I've always had this idea that home was the place I could return to if being a grown up didn't work out. If holding down a steady job, maintaining the tricky facade of an adult relationship and committing myself to such tedious tasks as paying the electricity bill and washing the dishes just didn't light my fire like it seemed to for everyone else (and it really did seem to for everyone else), I could throw it all in and move back into my childhood room.
My friend Ava loves her job, talks about it incessantly and regales me regularly with stories about fabulous people she met at work or amazing parties she went to. I don't get it. I hate my job. I hate my boss, I hate our customers. And I hate the fact that I need all of them just so I can do shitty adult things like wash my clothes at the laundromat every Tuesday night.
My parents still live in the house I grew up in, in a small town five hours from the city. There are two trains a day, one in and one out - though technically both just pass through. My home town is not the destinaition for either train, and rarely for the people on it.
I haven't seen my boyfriend in three weeks. I'm fairly certain he is currently on a work trip in China, but I only know this, albiet uncertain, fact because he posts updates to his Instagram account at least five times a day. Hashtag Chinarocks. Hashtag Communismaintsobad.
The house I call home was built a good 100 years before my family moved in. A reminient of the gold rush that swept through the area. Its high ceilings and ornate fittings a testament to the riches that were very briefly around. My room was at the front, and faced the street. On hot nights I'd sit kneeling at the open window, my face hidden behind the white lace my mother insisted on having on every window. On the rare occassion that anything happened in that street, I'd see it.
I guess we have one of those open relationships, my boyfriend and me. Except I'm not sleeping with anyone else. And I'm not really even sleeping with him. Not just because he's in China right now, but also because the more I get to know him, the less I like him.
We had a big backyard, the size of a decent football oval. Mum filled large swathes of it with flowers and Dad captured another big chucnk for a vegetable garden that was the envy of our neighbours. But that still left me and my brother a vast expanse to use. In the summer, Dad would set up a sprinkler and we'd run back and forth, screaming with delight when the water fell against our bodies. And in the winter, Mum would stuff our cubby house with blankets and pillows and piles of books and she'd leave us plates of freshly baked biscuits and a thermos of hot chocolate at the door.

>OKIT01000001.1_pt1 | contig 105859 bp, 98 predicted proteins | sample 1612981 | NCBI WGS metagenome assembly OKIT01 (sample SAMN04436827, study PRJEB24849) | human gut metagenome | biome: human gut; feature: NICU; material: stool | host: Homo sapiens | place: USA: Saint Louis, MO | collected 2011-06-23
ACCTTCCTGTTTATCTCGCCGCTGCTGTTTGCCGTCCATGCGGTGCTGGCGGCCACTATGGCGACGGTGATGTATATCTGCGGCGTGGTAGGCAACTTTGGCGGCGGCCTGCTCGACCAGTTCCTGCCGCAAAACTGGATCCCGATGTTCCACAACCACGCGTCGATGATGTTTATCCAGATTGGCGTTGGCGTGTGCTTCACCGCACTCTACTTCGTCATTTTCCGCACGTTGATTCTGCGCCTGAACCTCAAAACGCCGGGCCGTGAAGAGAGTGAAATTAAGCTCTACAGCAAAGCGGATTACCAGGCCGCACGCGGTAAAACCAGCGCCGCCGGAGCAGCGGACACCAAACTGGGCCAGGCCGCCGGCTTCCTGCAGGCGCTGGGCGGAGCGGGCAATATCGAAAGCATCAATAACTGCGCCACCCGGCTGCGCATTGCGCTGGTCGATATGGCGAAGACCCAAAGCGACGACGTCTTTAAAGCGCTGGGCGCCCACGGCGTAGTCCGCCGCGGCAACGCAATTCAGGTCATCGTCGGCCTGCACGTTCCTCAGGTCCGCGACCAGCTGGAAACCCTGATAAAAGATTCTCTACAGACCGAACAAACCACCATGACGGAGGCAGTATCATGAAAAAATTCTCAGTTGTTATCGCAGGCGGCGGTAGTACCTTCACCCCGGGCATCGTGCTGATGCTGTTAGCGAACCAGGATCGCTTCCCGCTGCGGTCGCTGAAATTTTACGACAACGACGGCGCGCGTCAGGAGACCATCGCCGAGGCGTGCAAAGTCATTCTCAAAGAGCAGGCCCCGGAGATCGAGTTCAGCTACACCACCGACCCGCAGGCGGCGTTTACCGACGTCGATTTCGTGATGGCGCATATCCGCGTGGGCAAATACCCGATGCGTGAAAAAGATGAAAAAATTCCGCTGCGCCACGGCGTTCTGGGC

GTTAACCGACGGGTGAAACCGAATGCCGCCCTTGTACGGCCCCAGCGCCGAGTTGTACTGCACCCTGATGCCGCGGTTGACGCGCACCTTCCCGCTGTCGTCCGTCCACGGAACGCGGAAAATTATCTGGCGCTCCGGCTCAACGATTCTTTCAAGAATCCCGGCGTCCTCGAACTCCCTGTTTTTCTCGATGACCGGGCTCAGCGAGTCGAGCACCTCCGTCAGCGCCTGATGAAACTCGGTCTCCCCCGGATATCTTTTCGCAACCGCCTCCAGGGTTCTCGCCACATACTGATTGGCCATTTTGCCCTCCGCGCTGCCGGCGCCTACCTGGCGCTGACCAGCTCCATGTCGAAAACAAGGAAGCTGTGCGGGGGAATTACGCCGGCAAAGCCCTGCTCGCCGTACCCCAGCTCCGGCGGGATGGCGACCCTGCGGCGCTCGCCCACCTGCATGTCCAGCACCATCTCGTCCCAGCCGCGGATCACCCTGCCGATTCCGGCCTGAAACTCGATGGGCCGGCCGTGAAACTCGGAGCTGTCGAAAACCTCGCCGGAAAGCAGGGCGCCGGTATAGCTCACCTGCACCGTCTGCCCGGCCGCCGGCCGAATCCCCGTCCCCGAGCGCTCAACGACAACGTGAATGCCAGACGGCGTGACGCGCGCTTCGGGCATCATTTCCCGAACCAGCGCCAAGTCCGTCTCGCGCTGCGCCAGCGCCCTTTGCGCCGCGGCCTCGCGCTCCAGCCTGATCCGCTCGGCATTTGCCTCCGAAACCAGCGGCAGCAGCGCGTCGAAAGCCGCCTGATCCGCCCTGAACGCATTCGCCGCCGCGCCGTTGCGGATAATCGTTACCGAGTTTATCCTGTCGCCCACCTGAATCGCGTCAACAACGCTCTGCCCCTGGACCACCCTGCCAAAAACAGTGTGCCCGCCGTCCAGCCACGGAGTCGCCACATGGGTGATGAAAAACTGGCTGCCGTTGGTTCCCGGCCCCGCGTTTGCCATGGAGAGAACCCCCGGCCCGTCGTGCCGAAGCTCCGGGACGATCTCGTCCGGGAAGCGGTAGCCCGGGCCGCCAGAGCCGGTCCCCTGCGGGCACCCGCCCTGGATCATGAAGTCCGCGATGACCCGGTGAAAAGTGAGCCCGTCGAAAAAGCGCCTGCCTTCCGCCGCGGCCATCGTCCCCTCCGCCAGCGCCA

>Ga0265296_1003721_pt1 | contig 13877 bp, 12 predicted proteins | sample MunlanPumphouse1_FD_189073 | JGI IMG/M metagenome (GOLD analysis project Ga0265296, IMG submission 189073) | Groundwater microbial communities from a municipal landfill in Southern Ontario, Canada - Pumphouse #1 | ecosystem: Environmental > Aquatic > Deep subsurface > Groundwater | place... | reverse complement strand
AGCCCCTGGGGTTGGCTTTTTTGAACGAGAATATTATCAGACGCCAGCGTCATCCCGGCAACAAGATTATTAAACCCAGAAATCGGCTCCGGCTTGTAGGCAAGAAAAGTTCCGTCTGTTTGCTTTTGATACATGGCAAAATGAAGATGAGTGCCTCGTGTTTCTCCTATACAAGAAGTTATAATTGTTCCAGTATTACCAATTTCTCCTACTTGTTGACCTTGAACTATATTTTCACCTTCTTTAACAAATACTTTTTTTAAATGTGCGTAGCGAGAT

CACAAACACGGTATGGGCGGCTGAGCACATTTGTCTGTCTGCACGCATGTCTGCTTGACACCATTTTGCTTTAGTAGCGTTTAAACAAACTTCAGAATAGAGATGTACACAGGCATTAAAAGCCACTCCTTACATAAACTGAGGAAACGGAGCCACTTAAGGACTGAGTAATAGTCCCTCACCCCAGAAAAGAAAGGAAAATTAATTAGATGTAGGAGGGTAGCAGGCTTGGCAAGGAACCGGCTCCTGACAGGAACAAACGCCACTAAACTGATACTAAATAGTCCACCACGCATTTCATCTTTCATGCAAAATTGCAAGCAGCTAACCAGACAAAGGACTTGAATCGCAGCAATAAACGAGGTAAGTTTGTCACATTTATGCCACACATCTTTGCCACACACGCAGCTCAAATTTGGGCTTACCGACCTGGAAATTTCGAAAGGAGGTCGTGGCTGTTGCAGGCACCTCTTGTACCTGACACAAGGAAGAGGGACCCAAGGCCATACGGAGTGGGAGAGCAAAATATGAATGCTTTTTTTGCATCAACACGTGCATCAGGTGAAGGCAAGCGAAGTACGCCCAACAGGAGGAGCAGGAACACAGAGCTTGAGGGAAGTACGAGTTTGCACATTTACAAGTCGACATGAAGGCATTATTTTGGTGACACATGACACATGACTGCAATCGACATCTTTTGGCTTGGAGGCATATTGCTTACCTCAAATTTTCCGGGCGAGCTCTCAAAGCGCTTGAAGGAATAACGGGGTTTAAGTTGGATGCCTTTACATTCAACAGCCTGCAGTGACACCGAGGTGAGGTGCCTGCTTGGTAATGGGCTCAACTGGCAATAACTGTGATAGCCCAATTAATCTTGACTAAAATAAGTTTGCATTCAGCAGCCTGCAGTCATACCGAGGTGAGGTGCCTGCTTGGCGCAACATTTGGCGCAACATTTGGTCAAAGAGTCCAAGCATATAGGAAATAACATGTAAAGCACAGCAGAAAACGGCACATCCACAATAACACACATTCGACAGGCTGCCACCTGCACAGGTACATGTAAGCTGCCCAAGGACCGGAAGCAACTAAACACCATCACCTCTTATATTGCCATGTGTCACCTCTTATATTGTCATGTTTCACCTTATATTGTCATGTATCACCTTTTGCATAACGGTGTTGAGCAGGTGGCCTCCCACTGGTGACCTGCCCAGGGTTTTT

Ava has a great relationship. Or so she tells me. They've been together for two years and the sex is still amazing and very frequent. He's attentive and sweet and smart and funny and he holds her hand in public and buys her random little presents. Last week he bought her a box of Sencha Green Tea from T2. Ava doesn't drink tea, she drinks double shot espressos, but she told me it's the thought that counts.
I left home, I left my brother and my Mum and Dad, to go to university in the city. I was going to be a writer. A journalist. I was going to work at a major daily newspaper, breaking news and telling peoples stories. Except that never happened. I dropped out of uni, got a job selling insurance and told myself this was what I wanted. That compromise and making life work no matter what was what being a grown up was all about. That you don't always get what you want, sometimes you have to make do with what is given to you. That life is actually made up of thousands of tiny inconsequential snippets of time that you never remember the next day.
My boyfriend posted a picture to Instagram yesterday, his return ticket. He tagged me. I double tapped it.
I'm not sure why I'm writing all this down. Maybe it's because yesterday I quit my job and last night I packed up all my shit and this morning I'm waiting for a cab to take me to the train station so I can catch the train home.
Because this being an adult thing just isn't working out for me.